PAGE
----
B.F. Skinner (1904-1990) is one of the most famous and influential figures in twentieth century psychology. A best-selling author, inventor, and social commentator, Skinner was both a renowned scientist and a public intellectual known for his controversial theories of human behavior. Beyond the Box is the first full-length study of the ways in which Skinner’s ideas left the laboratory to become part of the post-war public’s everyday lives, and chronicles both the enthusiasm and caution with which this process was received.
Using selected case studies, Alexandra Rutherford provides a fascinating account of Skinner and his acolytes’ attempts to weave their technology of human behavior into the politically turbulent fabric of 1950s-70s American life. To detail their innovative methods, Rutherford uses extensive archival materials and interviews to study the Skinnerians’ creation of human behavior laboratories, management programs for juvenile delinquents, psychiatric wards, and prisons, as well as their influence on the self-help industry with popular books on how to quit smoking, lose weight, and be more assertive.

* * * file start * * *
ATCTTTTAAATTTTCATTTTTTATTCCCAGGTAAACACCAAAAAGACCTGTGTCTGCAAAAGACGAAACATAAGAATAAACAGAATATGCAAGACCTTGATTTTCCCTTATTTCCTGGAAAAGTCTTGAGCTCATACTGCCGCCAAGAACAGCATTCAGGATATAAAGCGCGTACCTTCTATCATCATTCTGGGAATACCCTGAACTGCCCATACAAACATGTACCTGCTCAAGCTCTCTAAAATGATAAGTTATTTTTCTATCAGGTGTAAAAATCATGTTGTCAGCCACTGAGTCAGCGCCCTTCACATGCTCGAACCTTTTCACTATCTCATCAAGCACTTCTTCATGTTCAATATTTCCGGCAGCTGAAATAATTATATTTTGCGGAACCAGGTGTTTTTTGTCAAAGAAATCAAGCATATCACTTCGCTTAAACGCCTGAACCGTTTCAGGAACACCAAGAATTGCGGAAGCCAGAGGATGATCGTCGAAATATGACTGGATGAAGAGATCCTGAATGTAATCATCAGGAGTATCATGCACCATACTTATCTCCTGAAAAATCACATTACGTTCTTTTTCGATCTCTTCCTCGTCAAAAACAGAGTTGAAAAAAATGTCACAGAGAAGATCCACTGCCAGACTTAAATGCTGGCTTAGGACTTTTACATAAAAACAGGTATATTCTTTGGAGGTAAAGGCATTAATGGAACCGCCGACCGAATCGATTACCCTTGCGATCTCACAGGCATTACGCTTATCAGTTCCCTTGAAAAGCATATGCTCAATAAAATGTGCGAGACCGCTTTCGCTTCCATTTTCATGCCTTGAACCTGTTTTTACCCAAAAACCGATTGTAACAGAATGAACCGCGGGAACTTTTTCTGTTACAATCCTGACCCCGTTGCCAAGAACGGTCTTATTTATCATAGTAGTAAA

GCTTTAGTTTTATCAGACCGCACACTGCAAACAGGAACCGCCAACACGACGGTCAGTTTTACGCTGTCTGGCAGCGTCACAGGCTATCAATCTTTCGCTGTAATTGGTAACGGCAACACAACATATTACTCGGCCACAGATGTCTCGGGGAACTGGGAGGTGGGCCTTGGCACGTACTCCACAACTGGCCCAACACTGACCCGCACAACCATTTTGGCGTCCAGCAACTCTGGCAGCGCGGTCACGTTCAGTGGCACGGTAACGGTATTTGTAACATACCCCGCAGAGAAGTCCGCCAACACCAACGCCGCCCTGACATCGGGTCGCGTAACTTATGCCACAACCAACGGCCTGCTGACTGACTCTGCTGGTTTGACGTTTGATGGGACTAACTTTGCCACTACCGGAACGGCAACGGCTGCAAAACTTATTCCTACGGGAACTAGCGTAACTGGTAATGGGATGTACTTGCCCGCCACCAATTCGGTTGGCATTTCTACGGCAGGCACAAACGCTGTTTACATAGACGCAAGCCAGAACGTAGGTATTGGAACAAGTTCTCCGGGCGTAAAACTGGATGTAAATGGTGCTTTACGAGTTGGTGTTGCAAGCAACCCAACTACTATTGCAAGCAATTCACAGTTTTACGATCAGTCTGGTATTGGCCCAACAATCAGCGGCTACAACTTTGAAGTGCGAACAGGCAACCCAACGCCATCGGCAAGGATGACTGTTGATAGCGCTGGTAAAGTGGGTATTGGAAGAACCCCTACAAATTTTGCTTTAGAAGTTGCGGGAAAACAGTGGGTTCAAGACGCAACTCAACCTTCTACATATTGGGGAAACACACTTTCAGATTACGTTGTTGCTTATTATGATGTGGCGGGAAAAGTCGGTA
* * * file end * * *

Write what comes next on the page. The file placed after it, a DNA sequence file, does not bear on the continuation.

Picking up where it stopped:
A remarkable look at a post-war scientific and technological revolution, Beyond the Box is a rewarding study of how behavioral theories met real-life problems, and the ways in which Skinner and his followers continue to influence the present.
Alexandra Rutherford is an associate professor in the Department of Psychology at York University.
‘No previous book on B.F. Skinner provides—or even attempts—such systematic coverage and in-depth historical research on Skinnerian technology as Beyond the Box. It will appeal to the educated public and historians of psychology, science, and American culture. I expect that it will be widely read and cited for years to come.’
—Laurence D. Smith, Department of Psychology, University of Maine
‘Beyond the Box is erudite, entertaining, and written with real style. Alexandra Rutherford, by investigating the impact of B.F. Skinner’s thought on the wider world outside his laboratory experiments, rediscovers a maverick and often misunderstood thinker. I enjoyed this book more than anything I have read this year.’
—Clive Wynne, Department of Psychology, University of Florida